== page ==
All the while, the tweets kept on being exchanged, and it became apparent that us folks in Nothern Ireland were being treated to one of the clearest views of the event. Cloudy in France, said one of my Facebook followers. Overcast in New Jersey, said a Twitter follower. Can't see the sky in Toronto, said another. And thanks for sharing your pics, said them all! He were were, two blokes by a field in the middle of the night in Co Antrim, helping share this event with the world!

Lunar traffic light

Gradually, the slice of slightly brighter red made its way from the bottom right to the bottom left of the moon. Eventally that sliver of silver reappeared, this time on the other side of the moon, as the earth's shadow began to move away. The proceedings from the earlier part of the morning were played out in reverse. The moon got brighter, the Milky Way disappeared, the celestial mice ran for cover as the celestial cat awoke. It was time for bed, time to catch a few more hours sleep before work the next day.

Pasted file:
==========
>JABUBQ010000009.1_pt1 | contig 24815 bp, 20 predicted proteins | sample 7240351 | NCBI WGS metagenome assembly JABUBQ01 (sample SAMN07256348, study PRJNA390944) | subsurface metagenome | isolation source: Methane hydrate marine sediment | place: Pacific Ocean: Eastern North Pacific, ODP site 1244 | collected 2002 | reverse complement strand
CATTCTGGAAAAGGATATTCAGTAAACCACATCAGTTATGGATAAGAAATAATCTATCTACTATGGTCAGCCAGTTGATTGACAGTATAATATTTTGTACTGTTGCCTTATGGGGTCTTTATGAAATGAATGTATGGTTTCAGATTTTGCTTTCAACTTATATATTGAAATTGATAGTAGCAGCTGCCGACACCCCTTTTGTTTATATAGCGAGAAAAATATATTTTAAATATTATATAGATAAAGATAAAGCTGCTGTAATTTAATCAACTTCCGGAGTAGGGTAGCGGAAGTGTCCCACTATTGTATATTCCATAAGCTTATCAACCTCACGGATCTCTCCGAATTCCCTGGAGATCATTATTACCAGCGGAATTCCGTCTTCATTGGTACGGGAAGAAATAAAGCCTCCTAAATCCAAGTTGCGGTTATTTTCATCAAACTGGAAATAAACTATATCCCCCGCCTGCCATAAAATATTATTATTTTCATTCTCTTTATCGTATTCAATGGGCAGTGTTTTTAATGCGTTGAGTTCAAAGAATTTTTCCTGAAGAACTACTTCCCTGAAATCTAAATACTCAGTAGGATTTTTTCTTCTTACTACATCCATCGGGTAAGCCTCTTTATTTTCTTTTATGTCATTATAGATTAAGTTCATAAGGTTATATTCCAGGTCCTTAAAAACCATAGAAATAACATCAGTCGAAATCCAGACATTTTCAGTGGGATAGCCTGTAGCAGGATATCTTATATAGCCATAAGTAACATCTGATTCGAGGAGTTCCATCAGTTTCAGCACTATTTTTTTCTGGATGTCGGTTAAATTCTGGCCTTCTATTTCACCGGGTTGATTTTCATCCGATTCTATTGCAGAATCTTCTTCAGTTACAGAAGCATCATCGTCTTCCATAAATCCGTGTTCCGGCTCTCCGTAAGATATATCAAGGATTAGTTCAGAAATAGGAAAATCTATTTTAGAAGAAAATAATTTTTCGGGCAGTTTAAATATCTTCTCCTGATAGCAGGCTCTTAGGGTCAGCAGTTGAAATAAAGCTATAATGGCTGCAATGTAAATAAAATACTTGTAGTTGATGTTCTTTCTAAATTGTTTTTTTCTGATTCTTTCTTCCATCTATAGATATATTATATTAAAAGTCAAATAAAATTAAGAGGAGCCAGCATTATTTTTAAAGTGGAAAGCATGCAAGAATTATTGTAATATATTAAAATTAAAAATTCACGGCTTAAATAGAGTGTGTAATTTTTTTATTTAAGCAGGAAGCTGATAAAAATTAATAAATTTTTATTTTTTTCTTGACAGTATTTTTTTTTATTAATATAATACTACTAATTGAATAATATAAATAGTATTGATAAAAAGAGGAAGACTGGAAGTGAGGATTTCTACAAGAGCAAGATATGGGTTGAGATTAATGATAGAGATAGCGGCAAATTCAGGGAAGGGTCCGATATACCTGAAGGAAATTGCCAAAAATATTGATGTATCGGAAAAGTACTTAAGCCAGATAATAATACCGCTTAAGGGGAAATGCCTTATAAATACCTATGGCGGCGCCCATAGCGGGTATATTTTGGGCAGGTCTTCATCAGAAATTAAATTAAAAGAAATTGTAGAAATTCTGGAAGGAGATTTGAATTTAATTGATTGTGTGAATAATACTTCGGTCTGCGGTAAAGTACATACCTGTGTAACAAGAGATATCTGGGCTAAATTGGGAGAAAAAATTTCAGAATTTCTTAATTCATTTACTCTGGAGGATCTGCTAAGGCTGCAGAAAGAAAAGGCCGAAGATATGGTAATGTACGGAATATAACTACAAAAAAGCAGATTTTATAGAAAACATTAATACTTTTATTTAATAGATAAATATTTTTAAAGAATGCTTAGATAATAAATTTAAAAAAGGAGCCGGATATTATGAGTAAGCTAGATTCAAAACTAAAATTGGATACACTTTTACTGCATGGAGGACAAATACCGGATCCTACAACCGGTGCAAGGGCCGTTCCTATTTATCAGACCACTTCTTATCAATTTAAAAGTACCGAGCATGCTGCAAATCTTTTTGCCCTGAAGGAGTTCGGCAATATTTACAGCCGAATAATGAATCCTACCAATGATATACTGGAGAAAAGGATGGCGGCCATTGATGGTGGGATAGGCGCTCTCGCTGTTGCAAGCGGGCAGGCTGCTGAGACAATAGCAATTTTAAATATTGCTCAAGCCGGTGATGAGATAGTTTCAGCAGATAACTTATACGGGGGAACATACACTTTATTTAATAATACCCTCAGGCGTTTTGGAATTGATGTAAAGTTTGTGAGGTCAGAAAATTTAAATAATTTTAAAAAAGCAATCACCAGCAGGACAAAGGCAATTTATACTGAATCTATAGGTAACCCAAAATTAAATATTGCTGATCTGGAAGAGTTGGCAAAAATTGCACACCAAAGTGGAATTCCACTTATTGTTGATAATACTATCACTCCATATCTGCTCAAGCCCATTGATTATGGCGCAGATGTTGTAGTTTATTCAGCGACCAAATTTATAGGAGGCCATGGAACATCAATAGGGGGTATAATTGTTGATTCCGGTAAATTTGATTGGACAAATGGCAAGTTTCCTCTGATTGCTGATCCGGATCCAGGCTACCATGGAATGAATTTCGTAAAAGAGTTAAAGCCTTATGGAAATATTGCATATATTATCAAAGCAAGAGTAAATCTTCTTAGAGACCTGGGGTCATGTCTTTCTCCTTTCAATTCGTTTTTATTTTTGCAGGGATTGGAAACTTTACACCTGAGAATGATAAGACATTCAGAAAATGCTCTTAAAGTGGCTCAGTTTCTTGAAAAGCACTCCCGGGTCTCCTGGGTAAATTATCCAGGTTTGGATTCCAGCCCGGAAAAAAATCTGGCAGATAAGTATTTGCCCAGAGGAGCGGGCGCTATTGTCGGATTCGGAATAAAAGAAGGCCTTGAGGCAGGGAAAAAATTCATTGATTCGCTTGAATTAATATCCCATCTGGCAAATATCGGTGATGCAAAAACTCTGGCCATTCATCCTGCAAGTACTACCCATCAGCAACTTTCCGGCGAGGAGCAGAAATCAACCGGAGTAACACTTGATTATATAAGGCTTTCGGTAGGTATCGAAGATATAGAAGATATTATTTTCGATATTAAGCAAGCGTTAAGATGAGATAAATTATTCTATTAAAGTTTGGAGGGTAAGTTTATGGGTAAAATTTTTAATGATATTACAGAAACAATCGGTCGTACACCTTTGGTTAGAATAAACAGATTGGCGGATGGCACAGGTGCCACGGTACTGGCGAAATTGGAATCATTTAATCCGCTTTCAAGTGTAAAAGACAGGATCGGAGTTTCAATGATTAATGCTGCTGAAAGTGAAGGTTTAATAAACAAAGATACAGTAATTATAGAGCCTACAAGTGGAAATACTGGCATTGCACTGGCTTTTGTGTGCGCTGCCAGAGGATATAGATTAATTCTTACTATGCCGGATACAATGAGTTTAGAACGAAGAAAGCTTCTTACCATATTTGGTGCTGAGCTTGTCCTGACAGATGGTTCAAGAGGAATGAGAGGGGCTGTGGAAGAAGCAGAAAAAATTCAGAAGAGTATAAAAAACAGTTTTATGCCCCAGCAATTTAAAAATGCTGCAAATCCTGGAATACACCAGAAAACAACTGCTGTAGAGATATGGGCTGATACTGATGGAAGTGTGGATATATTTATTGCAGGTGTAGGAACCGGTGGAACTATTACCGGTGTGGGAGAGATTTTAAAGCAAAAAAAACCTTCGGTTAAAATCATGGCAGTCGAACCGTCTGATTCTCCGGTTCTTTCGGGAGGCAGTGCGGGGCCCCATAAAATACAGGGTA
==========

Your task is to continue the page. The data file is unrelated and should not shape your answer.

Well, almost. There was time for a quick processing of some shots to produce a lunar eclipse traffic light image!

It's not often that I find myself standing by a field in Co Antrim, tweeting to the world. In fact, the next time I'll get the chance even to hope to photograph a perigee moon in total eclipse won't be till 2023. But I'm glad I was able to share this one and that little Northern Ireland was able to deliver for all sorts of places across our planet, as we plunged our satellite into the shadows!

Belfast Telegraph Interview

The next day, I was thrilled to be contacted by the Belfast Telegraph, Northern Ireland's leading daily national newspaper, to be interviewed about my experiences photographing the eclipse. You can read the interview here.


Read about my experiences photographing the solar eclipse here